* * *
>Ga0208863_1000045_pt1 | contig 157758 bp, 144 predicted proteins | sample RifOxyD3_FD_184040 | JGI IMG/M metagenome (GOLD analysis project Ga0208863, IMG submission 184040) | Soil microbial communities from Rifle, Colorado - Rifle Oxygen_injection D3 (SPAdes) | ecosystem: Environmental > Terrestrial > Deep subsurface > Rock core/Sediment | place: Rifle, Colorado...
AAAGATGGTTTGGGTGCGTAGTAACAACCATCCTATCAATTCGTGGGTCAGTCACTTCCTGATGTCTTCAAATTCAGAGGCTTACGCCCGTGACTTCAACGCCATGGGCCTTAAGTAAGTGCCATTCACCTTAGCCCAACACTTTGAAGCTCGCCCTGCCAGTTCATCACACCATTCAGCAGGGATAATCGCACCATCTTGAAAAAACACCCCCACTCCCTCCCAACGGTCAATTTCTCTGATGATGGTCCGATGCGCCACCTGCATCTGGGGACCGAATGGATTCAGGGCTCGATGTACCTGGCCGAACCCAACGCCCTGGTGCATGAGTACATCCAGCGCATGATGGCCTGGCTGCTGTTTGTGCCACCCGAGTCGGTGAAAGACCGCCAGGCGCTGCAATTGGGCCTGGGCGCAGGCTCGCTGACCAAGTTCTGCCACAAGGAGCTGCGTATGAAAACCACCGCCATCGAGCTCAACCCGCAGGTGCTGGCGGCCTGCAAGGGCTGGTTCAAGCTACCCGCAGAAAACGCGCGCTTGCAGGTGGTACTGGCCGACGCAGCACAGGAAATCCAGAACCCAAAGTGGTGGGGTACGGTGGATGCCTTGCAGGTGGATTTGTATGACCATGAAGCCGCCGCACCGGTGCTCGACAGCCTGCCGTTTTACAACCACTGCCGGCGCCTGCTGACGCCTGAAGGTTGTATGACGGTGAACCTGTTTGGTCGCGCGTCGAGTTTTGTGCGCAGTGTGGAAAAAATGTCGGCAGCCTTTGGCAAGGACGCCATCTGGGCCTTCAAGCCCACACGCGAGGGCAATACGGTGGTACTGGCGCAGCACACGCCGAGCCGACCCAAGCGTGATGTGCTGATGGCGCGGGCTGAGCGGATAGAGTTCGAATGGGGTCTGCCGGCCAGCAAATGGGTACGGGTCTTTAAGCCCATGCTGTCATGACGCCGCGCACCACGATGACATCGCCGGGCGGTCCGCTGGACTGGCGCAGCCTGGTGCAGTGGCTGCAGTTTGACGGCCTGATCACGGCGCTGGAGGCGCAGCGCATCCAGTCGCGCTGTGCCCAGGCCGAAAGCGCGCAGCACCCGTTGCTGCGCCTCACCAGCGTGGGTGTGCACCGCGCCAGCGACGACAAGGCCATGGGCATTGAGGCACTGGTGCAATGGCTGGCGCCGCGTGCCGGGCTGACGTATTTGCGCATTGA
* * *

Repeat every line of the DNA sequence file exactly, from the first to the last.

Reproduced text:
>Ga0208863_1000045_pt1 | contig 157758 bp, 144 predicted proteins | sample RifOxyD3_FD_184040 | JGI IMG/M metagenome (GOLD analysis project Ga0208863, IMG submission 184040) | Soil microbial communities from Rifle, Colorado - Rifle Oxygen_injection D3 (SPAdes) | ecosystem: Environmental > Terrestrial > Deep subsurface > Rock core/Sediment | place: Rifle, Colorado...
AAAGATGGTTTGGGTGCGTAGTAACAACCATCCTATCAATTCGTGGGTCAGTCACTTCCTGATGTCTTCAAATTCAGAGGCTTACGCCCGTGACTTCAACGCCATGGGCCTTAAGTAAGTGCCATTCACCTTAGCCCAACACTTTGAAGCTCGCCCTGCCAGTTCATCACACCATTCAGCAGGGATAATCGCACCATCTTGAAAAAACACCCCCACTCCCTCCCAACGGTCAATTTCTCTGATGATGGTCCGATGCGCCACCTGCATCTGGGGACCGAATGGATTCAGGGCTCGATGTACCTGGCCGAACCCAACGCCCTGGTGCATGAGTACATCCAGCGCATGATGGCCTGGCTGCTGTTTGTGCCACCCGAGTCGGTGAAAGACCGCCAGGCGCTGCAATTGGGCCTGGGCGCAGGCTCGCTGACCAAGTTCTGCCACAAGGAGCTGCGTATGAAAACCACCGCCATCGAGCTCAACCCGCAGGTGCTGGCGGCCTGCAAGGGCTGGTTCAAGCTACCCGCAGAAAACGCGCGCTTGCAGGTGGTACTGGCCGACGCAGCACAGGAAATCCAGAACCCAAAGTGGTGGGGTACGGTGGATGCCTTGCAGGTGGATTTGTATGACCATGAAGCCGCCGCACCGGTGCTCGACAGCCTGCCGTTTTACAACCACTGCCGGCGCCTGCTGACGCCTGAAGGTTGTATGACGGTGAACCTGTTTGGTCGCGCGTCGAGTTTTGTGCGCAGTGTGGAAAAAATGTCGGCAGCCTTTGGCAAGGACGCCATCTGGGCCTTCAAGCCCACACGCGAGGGCAATACGGTGGTACTGGCGCAGCACACGCCGAGCCGACCCAAGCGTGATGTGCTGATGGCGCGGGCTGAGCGGATAGAGTTCGAATGGGGTCTGCCGGCCAGCAAATGGGTACGGGTCTTTAAGCCCATGCTGTCATGACGCCGCGCACCACGATGACATCGCCGGGCGGTCCGCTGGACTGGCGCAGCCTGGTGCAGTGGCTGCAGTTTGACGGCCTGATCACGGCGCTGGAGGCGCAGCGCATCCAGTCGCGCTGTGCCCAGGCCGAAAGCGCGCAGCACCCGTTGCTGCGCCTCACCAGCGTGGGTGTGCACCGCGCCAGCGACGACAAGGCCATGGGCATTGAGGCACTGGTGCAATGGCTGGCGCCGCGTGCCGGGCTGACGTATTTGCGCATTGA